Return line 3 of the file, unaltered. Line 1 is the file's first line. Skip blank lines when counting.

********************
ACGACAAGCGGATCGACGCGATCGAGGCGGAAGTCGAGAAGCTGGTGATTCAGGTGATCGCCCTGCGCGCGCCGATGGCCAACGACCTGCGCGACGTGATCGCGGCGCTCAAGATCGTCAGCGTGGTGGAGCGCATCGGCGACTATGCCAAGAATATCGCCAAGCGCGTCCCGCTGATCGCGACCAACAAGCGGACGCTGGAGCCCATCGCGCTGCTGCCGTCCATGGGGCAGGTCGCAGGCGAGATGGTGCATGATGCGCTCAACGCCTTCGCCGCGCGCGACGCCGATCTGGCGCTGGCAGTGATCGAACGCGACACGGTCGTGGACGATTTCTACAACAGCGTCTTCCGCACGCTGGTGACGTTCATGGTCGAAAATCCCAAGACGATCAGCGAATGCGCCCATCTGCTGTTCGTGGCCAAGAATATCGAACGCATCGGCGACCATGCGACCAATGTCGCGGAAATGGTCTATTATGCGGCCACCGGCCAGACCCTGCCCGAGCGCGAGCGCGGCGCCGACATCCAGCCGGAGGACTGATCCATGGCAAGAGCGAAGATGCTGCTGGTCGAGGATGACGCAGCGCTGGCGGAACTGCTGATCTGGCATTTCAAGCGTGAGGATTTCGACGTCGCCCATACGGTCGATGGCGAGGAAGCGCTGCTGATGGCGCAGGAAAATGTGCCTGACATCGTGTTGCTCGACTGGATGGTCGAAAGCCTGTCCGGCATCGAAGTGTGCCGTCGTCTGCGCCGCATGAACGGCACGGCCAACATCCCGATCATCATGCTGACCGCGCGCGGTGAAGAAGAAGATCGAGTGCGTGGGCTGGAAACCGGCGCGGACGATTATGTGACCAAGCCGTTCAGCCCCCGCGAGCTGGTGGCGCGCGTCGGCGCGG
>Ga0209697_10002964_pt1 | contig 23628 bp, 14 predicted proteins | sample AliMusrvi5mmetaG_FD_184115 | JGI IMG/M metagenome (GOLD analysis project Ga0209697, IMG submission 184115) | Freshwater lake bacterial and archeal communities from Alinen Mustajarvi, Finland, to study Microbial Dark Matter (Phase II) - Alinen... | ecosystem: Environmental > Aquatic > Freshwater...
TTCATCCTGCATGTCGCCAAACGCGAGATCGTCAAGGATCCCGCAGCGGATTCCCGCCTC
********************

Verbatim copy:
TTCATCCTGCATGTCGCCAAACGCGAGATCGTCAAGGATCCCGCAGCGGATTCCCGCCTC